Space Applications
    The knowledge from PACE-2 and PACE will enable ACE. ACE will fly samples that may have an important impact on our understanding of fundamental physics. An immediate space application for this technology demonstration is in extending the shelf-life of consumables on future long-duration missions.

    Earth Applications
    PACE-2 enables ACE, which later will provide important data that is not available on Earth. This data guides our understanding of phase separation (e.g., shelf-life, product collapse), and how it competes with crystallization and impacts production. Additionally, product shelf-life may be dependent upon binodal decomposition and possibly upon Oswald ripening in the emulsion samples. It is for this reason that a better understanding of these processes could have an enormous commercial impact in a wide variety of industries.

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    Operations

    Operational Requirements
    This technology demonstration requires that an ISS crewmember set up the hardware in LMM Auxiliary Fluids Container. The crewmember photoexcites fluorescently labeled micron-sized beads in order to observe different particle sizes. Ground teams then command the LMM to acquire the images of the test target. Image acquisition is conducted during crew wake, sleep, and exercise with the FIR Active Rack Isolation System (ARIS) active and disabled.

    Operational Protocols
    Nine sessions are planned for a total of 14 hours of crew time.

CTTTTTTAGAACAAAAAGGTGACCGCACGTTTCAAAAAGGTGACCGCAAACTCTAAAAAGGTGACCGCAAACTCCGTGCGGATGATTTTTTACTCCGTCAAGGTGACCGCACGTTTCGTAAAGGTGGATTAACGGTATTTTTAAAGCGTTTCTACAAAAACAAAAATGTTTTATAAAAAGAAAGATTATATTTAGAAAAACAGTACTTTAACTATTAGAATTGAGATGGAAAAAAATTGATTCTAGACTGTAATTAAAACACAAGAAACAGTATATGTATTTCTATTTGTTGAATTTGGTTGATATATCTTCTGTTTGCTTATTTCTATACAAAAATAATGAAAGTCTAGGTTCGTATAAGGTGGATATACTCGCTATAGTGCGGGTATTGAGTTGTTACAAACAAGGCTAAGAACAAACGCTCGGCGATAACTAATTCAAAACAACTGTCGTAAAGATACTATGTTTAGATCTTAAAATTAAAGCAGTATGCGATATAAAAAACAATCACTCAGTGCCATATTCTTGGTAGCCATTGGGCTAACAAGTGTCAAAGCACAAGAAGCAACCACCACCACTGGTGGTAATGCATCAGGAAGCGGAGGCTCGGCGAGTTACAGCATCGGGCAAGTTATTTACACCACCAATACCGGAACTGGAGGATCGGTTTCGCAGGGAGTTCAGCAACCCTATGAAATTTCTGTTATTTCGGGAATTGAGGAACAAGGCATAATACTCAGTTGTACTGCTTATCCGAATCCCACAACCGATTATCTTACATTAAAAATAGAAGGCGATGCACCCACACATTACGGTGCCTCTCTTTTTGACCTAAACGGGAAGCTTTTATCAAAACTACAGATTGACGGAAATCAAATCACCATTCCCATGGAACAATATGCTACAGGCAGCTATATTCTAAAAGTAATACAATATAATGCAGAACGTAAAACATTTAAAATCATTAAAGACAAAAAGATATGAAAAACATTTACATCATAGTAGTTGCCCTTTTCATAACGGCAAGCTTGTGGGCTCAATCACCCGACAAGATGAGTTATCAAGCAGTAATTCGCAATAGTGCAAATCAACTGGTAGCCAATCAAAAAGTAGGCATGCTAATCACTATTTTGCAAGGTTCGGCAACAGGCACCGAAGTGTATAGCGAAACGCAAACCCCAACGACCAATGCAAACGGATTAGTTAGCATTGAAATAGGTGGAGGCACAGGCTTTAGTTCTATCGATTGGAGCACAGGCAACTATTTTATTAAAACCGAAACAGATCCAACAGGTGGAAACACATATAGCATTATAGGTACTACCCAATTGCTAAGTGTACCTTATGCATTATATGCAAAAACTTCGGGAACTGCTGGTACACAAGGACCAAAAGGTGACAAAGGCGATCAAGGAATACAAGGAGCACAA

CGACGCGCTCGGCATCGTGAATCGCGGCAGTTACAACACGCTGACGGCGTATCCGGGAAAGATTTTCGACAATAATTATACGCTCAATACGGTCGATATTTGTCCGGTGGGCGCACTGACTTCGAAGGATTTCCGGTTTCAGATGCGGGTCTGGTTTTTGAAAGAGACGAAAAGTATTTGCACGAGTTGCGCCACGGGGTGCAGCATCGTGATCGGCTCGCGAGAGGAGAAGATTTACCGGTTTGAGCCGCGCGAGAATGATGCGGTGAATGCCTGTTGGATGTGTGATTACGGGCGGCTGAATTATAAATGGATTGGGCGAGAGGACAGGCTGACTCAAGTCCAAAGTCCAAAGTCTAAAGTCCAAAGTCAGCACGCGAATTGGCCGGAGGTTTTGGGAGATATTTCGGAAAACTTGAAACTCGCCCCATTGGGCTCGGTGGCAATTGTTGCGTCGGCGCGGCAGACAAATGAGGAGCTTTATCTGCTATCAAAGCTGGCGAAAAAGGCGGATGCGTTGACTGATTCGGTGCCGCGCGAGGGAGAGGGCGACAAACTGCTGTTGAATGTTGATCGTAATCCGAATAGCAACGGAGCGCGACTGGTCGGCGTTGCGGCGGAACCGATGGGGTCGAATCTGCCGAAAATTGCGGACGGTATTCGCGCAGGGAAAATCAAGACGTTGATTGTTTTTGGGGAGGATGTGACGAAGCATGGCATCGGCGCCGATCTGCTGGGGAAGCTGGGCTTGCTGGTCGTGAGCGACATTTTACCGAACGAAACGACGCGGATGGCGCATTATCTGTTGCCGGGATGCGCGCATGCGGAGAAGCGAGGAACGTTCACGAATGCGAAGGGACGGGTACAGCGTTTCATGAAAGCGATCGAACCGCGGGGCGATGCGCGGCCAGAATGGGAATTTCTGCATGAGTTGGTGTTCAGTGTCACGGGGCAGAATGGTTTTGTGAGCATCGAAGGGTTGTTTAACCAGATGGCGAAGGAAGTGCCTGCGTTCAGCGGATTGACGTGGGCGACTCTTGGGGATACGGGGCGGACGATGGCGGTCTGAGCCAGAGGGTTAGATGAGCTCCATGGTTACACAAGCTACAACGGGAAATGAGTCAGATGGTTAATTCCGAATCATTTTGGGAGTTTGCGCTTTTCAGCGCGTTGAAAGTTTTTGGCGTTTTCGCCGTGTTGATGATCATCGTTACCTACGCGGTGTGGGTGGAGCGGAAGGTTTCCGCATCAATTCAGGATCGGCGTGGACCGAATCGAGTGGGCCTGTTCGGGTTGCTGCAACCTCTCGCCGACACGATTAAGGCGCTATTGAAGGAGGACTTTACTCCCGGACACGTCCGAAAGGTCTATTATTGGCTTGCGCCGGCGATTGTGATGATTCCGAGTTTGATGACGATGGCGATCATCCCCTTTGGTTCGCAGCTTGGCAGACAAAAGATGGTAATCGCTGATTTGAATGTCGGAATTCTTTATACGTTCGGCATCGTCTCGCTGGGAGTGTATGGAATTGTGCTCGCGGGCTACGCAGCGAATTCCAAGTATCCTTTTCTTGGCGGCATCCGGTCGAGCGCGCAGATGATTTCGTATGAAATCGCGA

• Session 1 - Install oil objectives, test sample, inject immersion oil.

    • Session 2 - Initiate test sample operations during wake, sleep and exercise periods for 63x oil immersion objective without ARIS activated.

    • Session 3 - Change to 100x oil immersion objective, inject oil.

    • Session 4 - Initiate test sample operations during wake, sleep and exercise periods for 100x oil immersion objective without ARIS activated.

    • Session 5 - Activate ARIS.

    • Session 6 - Initiate test sample operations during wake, sleep and exercise for 100x oil immersion objective with ARIS activated.

    • Session 7 - Change to 63x oil immersion objective, inject oil.

    • Session 8 - Initiate test sample operations during wake, sleep and exercise for 63x oil immersion objective with ARIS activated.

    • Session 9 - Clean-up, stow, shut down the LMM.

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    Results/More Information

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    Related Websites
    ISS Research Project-PACE-2

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    Imagery

    image Design rendering of PACE-2 with oil dispensing syringe installed in LMM
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    image Sample Cell
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    image PACE module with pipette and test target as used in PACE-2. Image provided courtesy of Glenn Research Center.